Social media is beyond ubiquitous, putting the power of communication and availability of information in the hands of everyone individually and collectively. It has moved from being a thrill for the eager to being a fact of life even for the reluctant. Social sharing of unstructured data is proliferating, and its management is the subject of much conversation, posting, tweeting, and blogging.
But what does this mean and how does it relate to individuals who need structured data? Isn't it time for an end user to be able to access data without calling the boss, who calls the IT department, who calls the consultant, who plans the project, that gets a team, that does an analysis, that includes everything but the kitchen sink, that has a garbage disposer, that's the only thing that works, with which the project finally gets euthanized?
It's time to think about what this means to data integration: lean, mean, or otherwise. These days end users are empowered by SharePoint and BI tools and such to determine for themselves what information they need in order to do their job and make decisions. If an end user can sign in to SAP and to Salesforce and to JD Edwards, why can't they use their SharePoint portal or a dashboard to access the same data from those applications? Of course, one of the key reasons is the issues around security. Historically integration has been behind the scenes, working with no visibility to the actual end user. ETL, of course, has none, and EAI is also not end-user aware. Dashboards are designed for specific users who have permission to see the data displayed. Although the dashboard app may have its own login for security, the integration behind the scenes does what it's told without knowing anything about the user.
Agile Integration Software http://tinyurl.com/3yv85bw supports SSS and other layers of security so that an end user of SharePoint, for example, can see live data with updates passing back to the applications, only if the user has privileges to do so. That same security is available out of box in AIS for any vendor software, BPM, or BI that is designed to read and write data to an ADO.Net entity via an ADO.Net driver, or alternatively by web service calls.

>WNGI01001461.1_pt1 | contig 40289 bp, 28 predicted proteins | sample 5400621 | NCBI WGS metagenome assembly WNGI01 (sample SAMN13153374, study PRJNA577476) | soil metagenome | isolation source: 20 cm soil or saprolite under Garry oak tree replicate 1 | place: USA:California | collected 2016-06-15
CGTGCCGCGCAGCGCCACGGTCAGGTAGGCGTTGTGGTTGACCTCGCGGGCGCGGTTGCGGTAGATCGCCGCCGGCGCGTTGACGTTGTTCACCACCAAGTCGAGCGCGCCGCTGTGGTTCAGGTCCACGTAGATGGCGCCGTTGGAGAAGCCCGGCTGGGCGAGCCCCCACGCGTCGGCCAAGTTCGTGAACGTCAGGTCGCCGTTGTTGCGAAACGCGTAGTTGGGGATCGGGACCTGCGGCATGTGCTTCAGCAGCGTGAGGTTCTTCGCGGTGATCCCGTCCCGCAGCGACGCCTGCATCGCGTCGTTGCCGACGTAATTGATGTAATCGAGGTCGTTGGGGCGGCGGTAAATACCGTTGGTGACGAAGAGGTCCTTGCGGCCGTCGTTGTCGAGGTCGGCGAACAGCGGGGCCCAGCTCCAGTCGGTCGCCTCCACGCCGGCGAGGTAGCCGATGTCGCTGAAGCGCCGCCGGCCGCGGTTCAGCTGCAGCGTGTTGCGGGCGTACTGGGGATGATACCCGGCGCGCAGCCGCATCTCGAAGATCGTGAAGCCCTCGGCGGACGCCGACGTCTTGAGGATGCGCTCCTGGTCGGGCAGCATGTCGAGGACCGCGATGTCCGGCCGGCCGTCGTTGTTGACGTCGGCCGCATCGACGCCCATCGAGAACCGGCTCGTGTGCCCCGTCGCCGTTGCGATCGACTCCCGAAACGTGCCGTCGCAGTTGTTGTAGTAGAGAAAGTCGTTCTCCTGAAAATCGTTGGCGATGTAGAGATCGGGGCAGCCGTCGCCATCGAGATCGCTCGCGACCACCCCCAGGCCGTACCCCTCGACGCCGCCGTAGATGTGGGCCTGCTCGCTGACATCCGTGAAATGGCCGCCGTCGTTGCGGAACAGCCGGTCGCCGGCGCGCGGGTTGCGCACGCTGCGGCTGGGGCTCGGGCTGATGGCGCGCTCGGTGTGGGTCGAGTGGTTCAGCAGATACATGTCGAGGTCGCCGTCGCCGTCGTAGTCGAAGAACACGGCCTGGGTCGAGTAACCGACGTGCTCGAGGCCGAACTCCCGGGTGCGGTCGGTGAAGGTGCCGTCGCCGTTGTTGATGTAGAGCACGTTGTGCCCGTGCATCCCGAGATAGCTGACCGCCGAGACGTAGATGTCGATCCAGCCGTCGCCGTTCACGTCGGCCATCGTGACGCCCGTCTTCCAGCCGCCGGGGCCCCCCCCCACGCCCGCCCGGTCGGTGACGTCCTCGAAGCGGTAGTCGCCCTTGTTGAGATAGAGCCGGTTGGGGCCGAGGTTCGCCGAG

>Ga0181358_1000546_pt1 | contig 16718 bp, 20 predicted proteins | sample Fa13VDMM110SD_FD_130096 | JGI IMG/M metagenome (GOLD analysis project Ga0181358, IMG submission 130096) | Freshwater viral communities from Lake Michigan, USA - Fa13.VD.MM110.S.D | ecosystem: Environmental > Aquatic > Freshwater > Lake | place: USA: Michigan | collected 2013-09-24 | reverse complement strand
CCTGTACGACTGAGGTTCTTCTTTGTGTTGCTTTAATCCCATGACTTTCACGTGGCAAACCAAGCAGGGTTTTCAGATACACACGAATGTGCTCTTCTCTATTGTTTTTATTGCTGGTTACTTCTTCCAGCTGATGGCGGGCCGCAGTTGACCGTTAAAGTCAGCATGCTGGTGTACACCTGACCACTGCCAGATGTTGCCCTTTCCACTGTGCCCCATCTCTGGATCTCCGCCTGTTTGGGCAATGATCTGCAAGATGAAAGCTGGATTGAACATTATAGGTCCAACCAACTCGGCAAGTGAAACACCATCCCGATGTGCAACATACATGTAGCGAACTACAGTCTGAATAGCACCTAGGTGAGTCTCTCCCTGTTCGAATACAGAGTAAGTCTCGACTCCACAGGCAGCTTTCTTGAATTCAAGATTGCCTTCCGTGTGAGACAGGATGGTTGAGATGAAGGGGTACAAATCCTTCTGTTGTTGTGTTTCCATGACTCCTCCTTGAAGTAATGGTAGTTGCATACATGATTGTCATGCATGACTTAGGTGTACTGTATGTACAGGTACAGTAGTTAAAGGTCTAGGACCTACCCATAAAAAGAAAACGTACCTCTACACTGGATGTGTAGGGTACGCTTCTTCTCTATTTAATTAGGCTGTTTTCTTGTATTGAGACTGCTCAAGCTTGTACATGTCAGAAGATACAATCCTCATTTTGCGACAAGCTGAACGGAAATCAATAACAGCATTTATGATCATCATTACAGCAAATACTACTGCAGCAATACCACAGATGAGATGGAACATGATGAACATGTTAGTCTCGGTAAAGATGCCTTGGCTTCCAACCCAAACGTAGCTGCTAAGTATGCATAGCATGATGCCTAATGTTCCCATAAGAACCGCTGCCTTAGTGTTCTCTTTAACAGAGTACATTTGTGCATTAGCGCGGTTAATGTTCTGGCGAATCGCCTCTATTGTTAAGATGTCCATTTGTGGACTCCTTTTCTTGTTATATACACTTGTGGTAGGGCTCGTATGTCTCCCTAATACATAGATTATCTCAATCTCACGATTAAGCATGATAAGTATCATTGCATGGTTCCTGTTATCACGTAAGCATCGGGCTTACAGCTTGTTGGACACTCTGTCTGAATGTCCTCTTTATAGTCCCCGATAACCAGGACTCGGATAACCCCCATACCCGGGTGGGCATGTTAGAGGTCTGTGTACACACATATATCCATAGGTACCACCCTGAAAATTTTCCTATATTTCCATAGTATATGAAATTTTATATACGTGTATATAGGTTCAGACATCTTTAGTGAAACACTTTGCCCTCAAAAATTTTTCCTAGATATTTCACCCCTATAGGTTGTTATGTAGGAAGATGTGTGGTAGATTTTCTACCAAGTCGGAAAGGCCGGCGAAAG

For example, Enterprise Enabler® http://www.enterpriseenabler.com/ is an AIS that can be configured in minutes to merge and align data from multiple applications and generate the entity definition and custom connector for SharePoint (BDC) or generate the entity for the ADO.Net driver that is called from WSS or any other ADO.Net Application. If preferred, it can generate a web service just as easily. The SSS end user security is honored in all these models.
So, in response to the expectations of the "me and everybody else now" surge, integration needs to step up to the plate.
Tuesday, December 28, 2010
Tuesday, December 21, 2010
There are two things that I have considered to be fundamental rules of life from as far back as I can remember. In my early twenties, it dawned on me that I actually thought of them with greater conviction than I ever did any of the laws of physics I learned. I decided that these rules held equivalent un-challengeable level of "truth" as laws of physics. Of course I did, in fact challenge every "truth" handed out in my first physics class. How in the world could everyone in the class just sit there and believe that there's some Force pressing up on the floor to keep us from falling through? Because the textbook said so? Hmm. I grew up in Virginia, and everyone knew that the State published the history books, and it was in Virginia's best interest to publish that every President except Lincoln was from Virginia! So, how can you believe there's an equal and opposite arrow somewhere that you can't see?
Now for my two laws, in the order of discovery.
Pamela's Law of Set Points. This may not be a very good name for it, and since I never named it before this moment, I reserve the right to change the name some time. The law is something like this: More things than you can imagine try to obey a set point. The set point may gradually shift over a long time, especially in response fundamental change due to extraordinary events, but in general nature gravitates to that set point. I remember thinking about this law and human nature when I was "into" change management and a person's or institution's capacity for change ("resilience"). While each person or organization has a different level of tolerance, that maximum is essentially constant. The same can be applied to a person's good humor. I believe there's a set point for each of us that is fulfilled by our reactions and attitudes no matter what is actually happening in the real world outside us. Worriers manage to find a certain level of worry, easily filling the void with a new subject of worry as another gets resolved. I'd love to be one of those eternally happy people that have a set point way on the happy side. I guess it's kind of the "glass half full" conundrum, which somehow leads to: